Handling the Updated Statements of Economic Interest

by Michael Castaldo, Jr.

As we recently reported in a Client Alert, the annual Statement of Economic Interests form required to be filed by public officials has changed. This Article details what has changed and how to navigate the newly updated Statements.

The Illinois Governmental Ethics Act requires certain elected public office holders, candidates, officials, and employees to file a “Statement of Economic Interest.” This requirement applies to all elected officials and candidates for elected office, all appointed members of a governing or zoning board, and all appointed members of boards or commissions with authority to authorize expenditure of funds. Certain government employees must also fill out a Statement if they are compensated for their services and are (or function as) the head of an administrative unit, have direct authority over contracts of $1,000 or more, have authority to approve licenses and permits, who adjudicate, arbitrate, decide, or review a judicial or administrative proceeding, who have authority to issue and adopt rule and regulations, or who supervise twenty more employees. Pension board members are also required to file a Statement.

Each local government must notify their local county clerk of the individuals who are required to file the form by February 1 of each year. The forms may differ slightly depending on locality.

Previously, the Statement of Economic Interest form required filers to list information about the following: a professional organization or individual professional practice from which the filer derived income in excess of $1,200 the preceding year; the nature of professional services rendered and the nature of the entity to which they were rendered (other than the government entity requiring the person to file) if the filer received over $5,000 in fees from the entity; capital assets which realized a gain of $5,000 or more; ownership interests held by the filer in entities doing business with the State of Illinois or the unit of local government requiring the individual to file if the interest was over $5,000 fair market value; and sources of income over $1,200 to the filer from entities that do business with the State of Illinois or the unit of local government requiring the individual to file.

Recently, however, the Illinois legislature enacted Public Act 102-0664, which requires additional financial interests to be disclosed in a Statement of Economic Interest. As of January 1, 2022, individuals who are required to file must now disclose the following:

  • Assets valuing more than $10,000 held individually or jointly with a spouse or minor child(ren);
  • Assets in trust regardless of whether distributions have been made; sources of income in excess of $7,500 annually for the filer and spouse (excluding the income from the position that mandates the filing of the Statement);
  • The transaction date of a sale or transfer that resulted in capital gains in excess of $7,500; creditors of a debt in excess of $10,000 owed by the filer or jointly with a spouse or minor child(ren);
  • The name of the unit of government for which the filer or spouse was an employee, contractor, or office holder not including the position for which the Statement is being filed;
  • Names of lobbyists who have an economic relationship with or are a family member of the filer; and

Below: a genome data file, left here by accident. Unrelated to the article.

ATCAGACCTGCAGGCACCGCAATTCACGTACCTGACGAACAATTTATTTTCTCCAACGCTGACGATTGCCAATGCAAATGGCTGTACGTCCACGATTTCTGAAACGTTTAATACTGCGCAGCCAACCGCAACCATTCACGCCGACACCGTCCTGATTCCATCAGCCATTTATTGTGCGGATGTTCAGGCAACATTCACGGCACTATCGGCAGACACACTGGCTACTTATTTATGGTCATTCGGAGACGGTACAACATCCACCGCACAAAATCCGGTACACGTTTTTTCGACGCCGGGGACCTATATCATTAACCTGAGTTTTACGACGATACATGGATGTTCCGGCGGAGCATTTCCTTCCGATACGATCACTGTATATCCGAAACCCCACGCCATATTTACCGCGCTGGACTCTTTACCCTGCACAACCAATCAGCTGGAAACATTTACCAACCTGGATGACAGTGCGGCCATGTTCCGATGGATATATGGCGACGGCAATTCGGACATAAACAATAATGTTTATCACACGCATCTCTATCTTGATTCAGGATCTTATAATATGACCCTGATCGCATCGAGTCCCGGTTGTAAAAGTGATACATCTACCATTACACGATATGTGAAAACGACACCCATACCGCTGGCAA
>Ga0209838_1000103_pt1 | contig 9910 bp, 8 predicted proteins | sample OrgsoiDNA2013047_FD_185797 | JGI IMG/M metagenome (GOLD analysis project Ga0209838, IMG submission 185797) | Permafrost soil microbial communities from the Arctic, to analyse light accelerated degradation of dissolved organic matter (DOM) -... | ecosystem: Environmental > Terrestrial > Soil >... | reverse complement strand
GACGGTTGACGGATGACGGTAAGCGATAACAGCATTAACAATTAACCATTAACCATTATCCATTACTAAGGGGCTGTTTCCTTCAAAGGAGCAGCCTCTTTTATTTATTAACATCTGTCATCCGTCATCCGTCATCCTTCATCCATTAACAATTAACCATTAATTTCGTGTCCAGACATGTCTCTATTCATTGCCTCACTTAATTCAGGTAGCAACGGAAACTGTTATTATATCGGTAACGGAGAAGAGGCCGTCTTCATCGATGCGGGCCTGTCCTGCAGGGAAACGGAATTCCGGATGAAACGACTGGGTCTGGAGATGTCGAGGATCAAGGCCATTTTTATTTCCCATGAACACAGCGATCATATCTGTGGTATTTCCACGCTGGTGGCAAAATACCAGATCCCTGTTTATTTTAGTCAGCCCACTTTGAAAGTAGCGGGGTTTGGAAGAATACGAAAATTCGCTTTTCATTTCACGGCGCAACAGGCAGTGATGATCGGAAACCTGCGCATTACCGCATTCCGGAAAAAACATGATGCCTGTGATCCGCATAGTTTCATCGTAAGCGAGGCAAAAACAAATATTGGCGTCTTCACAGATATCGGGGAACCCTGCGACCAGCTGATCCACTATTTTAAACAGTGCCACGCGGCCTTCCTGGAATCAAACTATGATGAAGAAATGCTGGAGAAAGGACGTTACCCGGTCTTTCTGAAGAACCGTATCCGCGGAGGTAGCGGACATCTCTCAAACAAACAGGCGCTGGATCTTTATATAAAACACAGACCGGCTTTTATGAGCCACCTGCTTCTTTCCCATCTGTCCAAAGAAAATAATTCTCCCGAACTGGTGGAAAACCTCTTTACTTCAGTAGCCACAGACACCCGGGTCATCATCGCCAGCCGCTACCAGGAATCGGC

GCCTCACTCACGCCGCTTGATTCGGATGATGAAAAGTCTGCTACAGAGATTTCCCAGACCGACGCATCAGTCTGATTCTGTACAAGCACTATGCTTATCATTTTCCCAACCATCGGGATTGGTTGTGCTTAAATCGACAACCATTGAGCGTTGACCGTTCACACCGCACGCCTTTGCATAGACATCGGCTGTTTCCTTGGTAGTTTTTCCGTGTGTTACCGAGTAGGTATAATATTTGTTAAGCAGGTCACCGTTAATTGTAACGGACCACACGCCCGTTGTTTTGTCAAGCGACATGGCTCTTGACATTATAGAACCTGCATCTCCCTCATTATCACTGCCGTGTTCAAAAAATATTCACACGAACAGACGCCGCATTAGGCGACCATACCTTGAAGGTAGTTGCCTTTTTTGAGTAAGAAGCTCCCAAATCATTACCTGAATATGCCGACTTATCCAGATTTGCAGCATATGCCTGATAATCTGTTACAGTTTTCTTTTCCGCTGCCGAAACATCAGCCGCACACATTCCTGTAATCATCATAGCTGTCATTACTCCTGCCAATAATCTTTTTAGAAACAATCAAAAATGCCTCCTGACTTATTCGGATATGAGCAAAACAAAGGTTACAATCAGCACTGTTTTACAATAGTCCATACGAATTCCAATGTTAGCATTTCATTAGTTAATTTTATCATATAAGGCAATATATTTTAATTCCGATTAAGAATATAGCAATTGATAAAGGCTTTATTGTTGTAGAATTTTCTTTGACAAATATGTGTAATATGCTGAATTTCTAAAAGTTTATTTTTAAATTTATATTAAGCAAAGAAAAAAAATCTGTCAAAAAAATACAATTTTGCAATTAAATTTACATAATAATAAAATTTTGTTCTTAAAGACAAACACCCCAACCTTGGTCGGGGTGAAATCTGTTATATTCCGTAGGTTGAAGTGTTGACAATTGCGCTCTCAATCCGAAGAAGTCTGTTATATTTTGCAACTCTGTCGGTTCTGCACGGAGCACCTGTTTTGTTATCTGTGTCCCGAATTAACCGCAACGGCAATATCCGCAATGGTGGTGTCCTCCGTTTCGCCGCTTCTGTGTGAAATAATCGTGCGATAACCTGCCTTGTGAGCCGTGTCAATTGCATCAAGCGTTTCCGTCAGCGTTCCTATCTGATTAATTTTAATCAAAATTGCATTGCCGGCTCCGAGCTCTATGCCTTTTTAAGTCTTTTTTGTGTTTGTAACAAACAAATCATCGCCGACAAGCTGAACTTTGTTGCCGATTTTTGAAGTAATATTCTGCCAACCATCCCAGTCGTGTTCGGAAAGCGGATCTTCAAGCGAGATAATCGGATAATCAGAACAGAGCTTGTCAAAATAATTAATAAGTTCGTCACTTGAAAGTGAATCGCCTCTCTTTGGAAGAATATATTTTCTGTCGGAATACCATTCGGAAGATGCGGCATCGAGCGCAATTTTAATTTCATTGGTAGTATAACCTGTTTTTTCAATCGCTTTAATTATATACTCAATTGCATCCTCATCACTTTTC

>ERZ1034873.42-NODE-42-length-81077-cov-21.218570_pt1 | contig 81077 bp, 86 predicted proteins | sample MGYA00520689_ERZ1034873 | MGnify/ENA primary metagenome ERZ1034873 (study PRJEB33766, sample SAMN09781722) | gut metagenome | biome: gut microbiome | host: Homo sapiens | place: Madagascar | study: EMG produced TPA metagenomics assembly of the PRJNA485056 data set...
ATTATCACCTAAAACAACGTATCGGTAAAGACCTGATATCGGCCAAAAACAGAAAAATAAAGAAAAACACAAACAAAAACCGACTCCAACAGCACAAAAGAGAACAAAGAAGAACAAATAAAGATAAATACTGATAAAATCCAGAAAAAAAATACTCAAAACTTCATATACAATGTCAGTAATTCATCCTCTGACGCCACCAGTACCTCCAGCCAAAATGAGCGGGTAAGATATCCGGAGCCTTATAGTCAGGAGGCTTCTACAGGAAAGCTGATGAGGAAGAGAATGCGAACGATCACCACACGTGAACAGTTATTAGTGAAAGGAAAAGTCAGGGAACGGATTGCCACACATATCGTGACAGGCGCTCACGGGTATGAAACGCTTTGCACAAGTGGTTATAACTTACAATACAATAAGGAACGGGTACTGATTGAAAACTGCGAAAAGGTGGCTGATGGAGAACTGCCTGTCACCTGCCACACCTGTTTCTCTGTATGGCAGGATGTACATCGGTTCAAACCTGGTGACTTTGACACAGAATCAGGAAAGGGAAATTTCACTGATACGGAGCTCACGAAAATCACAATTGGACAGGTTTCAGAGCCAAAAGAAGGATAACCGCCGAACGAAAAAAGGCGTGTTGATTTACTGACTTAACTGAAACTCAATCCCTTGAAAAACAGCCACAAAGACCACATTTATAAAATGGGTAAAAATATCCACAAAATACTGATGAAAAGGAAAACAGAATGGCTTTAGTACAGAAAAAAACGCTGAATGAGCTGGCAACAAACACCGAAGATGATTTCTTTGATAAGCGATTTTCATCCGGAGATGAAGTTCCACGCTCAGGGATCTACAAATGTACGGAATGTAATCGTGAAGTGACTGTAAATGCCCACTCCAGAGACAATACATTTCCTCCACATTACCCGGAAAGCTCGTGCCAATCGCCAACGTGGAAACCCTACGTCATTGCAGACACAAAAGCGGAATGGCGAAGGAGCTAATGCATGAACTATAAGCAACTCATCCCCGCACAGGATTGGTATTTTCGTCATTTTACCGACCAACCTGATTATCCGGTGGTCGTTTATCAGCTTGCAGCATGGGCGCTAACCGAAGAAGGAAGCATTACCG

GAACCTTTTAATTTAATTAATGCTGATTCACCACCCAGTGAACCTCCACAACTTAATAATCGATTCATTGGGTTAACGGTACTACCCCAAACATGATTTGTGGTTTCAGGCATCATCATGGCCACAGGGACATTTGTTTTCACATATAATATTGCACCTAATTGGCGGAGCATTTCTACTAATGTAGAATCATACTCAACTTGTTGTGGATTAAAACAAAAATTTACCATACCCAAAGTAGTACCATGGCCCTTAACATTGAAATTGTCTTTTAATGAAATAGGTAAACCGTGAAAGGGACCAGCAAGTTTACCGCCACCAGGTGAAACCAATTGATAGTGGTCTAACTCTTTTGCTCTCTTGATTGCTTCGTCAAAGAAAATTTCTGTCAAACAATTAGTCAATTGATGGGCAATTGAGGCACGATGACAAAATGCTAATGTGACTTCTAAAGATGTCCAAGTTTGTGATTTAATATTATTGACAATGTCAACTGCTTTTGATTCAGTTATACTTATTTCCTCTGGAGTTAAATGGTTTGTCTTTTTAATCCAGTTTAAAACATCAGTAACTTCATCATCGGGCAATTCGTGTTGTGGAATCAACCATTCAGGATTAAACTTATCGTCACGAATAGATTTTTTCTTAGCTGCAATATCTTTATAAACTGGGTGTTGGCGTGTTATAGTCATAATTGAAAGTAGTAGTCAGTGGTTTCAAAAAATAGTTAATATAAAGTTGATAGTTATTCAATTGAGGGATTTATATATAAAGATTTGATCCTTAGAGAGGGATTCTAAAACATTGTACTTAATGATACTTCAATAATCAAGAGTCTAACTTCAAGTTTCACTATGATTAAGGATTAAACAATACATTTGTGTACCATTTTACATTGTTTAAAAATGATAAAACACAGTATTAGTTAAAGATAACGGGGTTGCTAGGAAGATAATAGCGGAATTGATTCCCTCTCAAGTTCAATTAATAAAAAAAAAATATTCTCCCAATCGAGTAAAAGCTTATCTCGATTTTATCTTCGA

• The source and type of gifts, individually or in the aggregate, in excess of $500 in the preceding year.

Importantly, the Act does not require the filer to disclose the specific dollar amounts or values of the financial interests reported. Campaign receipts do not need to be included in the Statement.

Additionally, the old Statement required disclosure of the source of gifts valuing over $500, while the new form requires information about the source and the type of gift. The older version required disclosures about a filer’s economic associations with compensated lobbyists. Now, filers must include this information as well as if a member of the filer’s family is a government lobbyist. The new form also requires information about the filers spouse and their employment in government, which was not previously required.

The new amendments to the Ethics Act also provide definitions of what constitutes an “asset,” “creditor,” “debt” and other helpful clarifications for individuals who are required to file a Statement. For example, an “asset” is now defined to include stocks, bonds, sector mutual funds, sector exchange traded funds, commodity futures, investment real estate, beneficial interests in trusts, business interests, and partnership interests. But, personal residences, vehicles, savings/checking accounts, securities issued by branches of government, Medicare benefits, inheritances, annuities, pensions, retirement accounts, and college savings plans are not assets.

The Statements of Economic Interests must be filed by May 1 of each year (May 2 for 2022). Certification of review by an ethics officer is required for State of Illinois officials, but that requirement does not extend to local officials unless a local ordinance or policy provides otherwise.

Compliance with the filing deadlines is important. If a covered individual does not file a Statement of Economic Interests by May 1, they will be subject to late filing fees. In certain cases, the intentional failure to file can result in forfeiture of the individual’s office or employment. Additionally, it is imperative to complete these forms accurately—any person who willfully files a false or incomplete statement may be guilty of a Class A misdemeanor. 5 ILCS 420/4A-107.

With these changes, it is imperative to take care in completing a Statement of Economic Interest. If you have any questions, we recommend you partner with your attorney.